Using Crew Resource Management to Reduce Accidents

By Craig Nelson

I used to be an airline pilot with big dreams of a six-figure salary and world travel. I spent my days screaming across the sky at 40,000 feet until September 11, 2001, happened. My life changed overnight, along with many others’ whose change cost much more than mine did; I lost only a career. Before I left that career, though, I became familiar with Crew Resource Management (CRM), a method of operating that improves safety and performance for people who work as crews in high-performance and high-consequence environments.

The airlines began discussing CRM back in the early 1980s because air crash investigations found that more than 70 percent of crashes involved one common cause: human factors. Imagine putting a number on how many lives you can save in a high-consequence environment by finding out that there is one common cause of the majority of your incidents and accidents.

Armed with that kind of information, the airlines focused the proportionate amount of resources toward finding solutions for their biggest threat to safety. It is a good thing they did. If they hadn’t, they either would have lost a lot more lives or wouldn’t be in business anymore. In the airline story, some of the smartest people on the planet got together (NASA folks—real rocket scientists) at a workshop to examine the role human factors were playing in air crashes. When smart people get together, it is generally a good idea to take notes, learn, and implement. So that is what the airlines did. They turned to a couple of psychologists (John Lauber and Robert Helmreich) to help them develop psychological-based training.1

The psychologists developed a Line Operations Safety Audit (LOSA) to address safety threats and inevitable/predictable human error that accompany complex flight operations. They found that airplanes weren’t falling out of the skies for mechanical reasons or because they had bad pilots; they were falling out of the skies because of the human factors that are always involved when people work as crews in high-consequence environments. Some of the specific human factors they identified were crew leadership, situational awareness, communication, and decision making.

Armed with this information, they focused on a solution that led them to CRM. It is less of a silver bullet solution and more of an ongoing process solution. It represents a cultural and an operational change that has required much research, study, and training to get it where it is today. But the rewards of their labor are results that show a roughly 70-percent drop in airline crashes. This number reflects the great success the airlines have had, but we need to take a deeper look at the threats to reveal even more startling numbers.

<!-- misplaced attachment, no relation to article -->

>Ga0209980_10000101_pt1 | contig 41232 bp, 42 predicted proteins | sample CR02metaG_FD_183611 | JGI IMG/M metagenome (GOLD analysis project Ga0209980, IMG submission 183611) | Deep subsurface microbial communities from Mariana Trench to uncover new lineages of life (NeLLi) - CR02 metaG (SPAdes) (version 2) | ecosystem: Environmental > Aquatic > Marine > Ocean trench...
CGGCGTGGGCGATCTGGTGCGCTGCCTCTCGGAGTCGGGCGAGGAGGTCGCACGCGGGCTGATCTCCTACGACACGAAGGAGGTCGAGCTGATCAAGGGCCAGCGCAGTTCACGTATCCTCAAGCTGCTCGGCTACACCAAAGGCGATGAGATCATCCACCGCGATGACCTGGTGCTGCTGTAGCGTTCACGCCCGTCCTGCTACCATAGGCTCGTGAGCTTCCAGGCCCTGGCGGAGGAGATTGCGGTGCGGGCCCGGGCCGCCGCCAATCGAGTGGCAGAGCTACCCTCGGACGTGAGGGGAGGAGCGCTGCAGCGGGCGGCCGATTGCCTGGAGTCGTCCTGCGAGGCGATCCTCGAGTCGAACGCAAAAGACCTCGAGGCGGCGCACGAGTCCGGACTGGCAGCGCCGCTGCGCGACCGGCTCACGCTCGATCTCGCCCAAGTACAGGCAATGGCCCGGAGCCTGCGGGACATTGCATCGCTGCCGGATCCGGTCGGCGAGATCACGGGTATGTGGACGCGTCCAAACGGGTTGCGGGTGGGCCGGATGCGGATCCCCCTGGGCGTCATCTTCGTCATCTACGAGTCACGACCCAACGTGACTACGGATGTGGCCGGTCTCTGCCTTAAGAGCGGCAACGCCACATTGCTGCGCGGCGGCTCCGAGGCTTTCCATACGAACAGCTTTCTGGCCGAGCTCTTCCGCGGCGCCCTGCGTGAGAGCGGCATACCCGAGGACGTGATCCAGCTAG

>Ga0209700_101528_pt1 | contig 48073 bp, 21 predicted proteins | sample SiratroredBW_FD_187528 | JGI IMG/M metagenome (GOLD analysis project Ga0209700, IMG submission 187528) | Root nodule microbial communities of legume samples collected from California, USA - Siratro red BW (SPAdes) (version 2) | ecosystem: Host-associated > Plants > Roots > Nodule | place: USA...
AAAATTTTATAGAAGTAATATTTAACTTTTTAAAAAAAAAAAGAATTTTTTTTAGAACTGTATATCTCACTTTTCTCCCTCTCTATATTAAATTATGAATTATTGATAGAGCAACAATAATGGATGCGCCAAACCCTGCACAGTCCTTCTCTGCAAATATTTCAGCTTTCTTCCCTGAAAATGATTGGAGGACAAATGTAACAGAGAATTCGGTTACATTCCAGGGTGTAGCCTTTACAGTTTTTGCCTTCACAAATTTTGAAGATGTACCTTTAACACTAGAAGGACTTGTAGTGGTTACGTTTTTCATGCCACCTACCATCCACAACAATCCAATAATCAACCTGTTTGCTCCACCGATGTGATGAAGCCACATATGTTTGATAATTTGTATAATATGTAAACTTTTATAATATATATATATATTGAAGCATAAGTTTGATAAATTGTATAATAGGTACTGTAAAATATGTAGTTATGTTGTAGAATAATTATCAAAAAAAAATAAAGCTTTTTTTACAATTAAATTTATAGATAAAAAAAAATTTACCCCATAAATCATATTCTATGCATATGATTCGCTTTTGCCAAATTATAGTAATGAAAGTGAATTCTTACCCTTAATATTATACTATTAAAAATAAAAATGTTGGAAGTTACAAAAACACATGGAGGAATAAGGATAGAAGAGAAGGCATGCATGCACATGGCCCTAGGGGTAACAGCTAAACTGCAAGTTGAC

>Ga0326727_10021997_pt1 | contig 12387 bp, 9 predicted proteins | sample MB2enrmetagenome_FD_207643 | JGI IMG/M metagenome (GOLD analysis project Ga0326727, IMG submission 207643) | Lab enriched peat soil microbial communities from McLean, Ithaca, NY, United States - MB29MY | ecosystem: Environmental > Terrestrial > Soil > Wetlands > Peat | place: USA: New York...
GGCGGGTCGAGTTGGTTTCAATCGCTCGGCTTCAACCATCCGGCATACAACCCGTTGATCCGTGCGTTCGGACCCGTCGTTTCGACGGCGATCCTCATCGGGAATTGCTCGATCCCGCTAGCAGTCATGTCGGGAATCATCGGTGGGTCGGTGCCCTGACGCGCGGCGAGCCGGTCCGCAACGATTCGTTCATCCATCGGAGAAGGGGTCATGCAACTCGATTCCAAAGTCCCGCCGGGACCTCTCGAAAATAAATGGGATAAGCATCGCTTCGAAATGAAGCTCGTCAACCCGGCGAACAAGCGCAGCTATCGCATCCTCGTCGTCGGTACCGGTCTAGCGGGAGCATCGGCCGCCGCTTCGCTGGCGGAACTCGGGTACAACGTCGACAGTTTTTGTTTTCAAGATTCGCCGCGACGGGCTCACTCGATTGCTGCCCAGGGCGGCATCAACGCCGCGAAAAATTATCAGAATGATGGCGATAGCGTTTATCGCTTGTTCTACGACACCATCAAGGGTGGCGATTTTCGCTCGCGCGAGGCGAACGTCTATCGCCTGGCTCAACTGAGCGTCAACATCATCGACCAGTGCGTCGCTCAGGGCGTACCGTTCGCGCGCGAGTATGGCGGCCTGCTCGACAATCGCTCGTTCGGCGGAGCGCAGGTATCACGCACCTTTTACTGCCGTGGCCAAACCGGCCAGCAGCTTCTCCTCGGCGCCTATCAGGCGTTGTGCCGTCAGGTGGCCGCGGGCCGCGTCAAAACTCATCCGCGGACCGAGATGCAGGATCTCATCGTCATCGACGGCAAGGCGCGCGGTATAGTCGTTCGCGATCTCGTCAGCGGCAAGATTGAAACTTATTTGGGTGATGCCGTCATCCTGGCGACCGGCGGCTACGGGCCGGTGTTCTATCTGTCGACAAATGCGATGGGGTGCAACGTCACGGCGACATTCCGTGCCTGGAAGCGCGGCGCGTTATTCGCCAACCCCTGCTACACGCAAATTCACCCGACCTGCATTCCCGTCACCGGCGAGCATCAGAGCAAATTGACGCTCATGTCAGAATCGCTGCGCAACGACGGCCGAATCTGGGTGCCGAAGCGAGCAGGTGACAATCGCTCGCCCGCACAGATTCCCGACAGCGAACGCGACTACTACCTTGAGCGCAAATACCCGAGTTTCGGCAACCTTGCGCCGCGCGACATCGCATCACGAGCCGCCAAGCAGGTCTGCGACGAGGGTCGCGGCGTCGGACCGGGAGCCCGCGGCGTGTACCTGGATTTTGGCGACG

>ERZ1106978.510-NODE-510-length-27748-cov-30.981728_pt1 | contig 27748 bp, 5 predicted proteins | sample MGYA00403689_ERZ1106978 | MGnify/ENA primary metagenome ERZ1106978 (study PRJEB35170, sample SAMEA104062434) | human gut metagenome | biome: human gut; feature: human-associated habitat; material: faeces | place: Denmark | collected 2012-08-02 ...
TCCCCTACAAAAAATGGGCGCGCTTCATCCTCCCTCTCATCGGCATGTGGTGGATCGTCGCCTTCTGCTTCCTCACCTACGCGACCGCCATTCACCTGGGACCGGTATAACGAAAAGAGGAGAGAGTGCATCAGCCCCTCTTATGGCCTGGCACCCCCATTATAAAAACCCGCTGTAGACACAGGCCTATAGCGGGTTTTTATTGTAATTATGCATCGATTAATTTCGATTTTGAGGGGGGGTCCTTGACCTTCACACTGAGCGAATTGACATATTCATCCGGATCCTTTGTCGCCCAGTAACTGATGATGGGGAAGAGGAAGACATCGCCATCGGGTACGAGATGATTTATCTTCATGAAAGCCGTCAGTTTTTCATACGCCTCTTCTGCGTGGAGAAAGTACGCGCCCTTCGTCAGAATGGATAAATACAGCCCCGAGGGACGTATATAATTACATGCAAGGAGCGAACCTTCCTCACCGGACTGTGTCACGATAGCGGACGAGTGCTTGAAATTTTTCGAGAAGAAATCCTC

Unlike firefighting operations, airline flights are well-planned events where every last detail is prepared in advance. They still found that 98 percent of all flights face one or more threats and that errors are made on 82 percent of all flights, with the majority being well managed. (1)

HUMAN FACTORS IN THE FIRE SERVICE

Now imagine how many threats and errors the fire service faces on an average fire run. My guess is that because of the dangerous nature of our job and the lack of information we have going into emergency responses, we encounter a significantly higher number of threats and errors on every fire run. Let’s take the same investigative approach for the fire service. What is probably the root cause of the large majority of our accidents and incidents in the fire service? Human factors play a very large role in the majority of our operations every day in the fire service. So, would we benefit from looking deeper into our incidents and accidents? Should we provide the majority of our training in the area of human factors? We’ve known about CRM since 2002, when the International Association of Fire Chiefs (IAFC) published “Crew Resource Management: A Positive Change for the Fire Service.”2

So, where are we with human factors in the fire service? I believe that we are not as far as we should be. Too many of us are still getting hurt and killed. Besides a natural human resistance to change, I believe it is primarily because CRM and human factors do not lend themselves well to a silver bullet quick-and-easy fix. It takes study, practice, training, and eventually acceptance. Is the fire service now ready and up for the challenge? I believe that we are. We have seen some positive movement with resources such as The National Firefighter Near-Miss Reporting System, which seeks out information about near-misses so that we can track and trend our accident causes with the ultimate goal of then training on the issues that are causing us the most problems (the airlines have been doing this for years).

You may be thinking that the results the airlines have seen are great for them, but we still have very different jobs so it probably wouldn’t work for the fire service. Well, you may be partially right. There are differences that would require some adjustments in the specifics, but we both work in crews; deal with highly complex life-or-death situations; must communicate quickly and effectively; and must make timely decisions, often with only a fraction of the information we would like to have. Of course, we can simplify this by saying that the pilot sits and gets served coffee and breakfast while blasting across the sky at more than 500 miles per hour, while the firefighter starts his day helping lift a disabled person off the bathroom floor and then puts out a fire. They are very different, but let’s take a look at the similarities that go beyond the specific tasks to the general operations.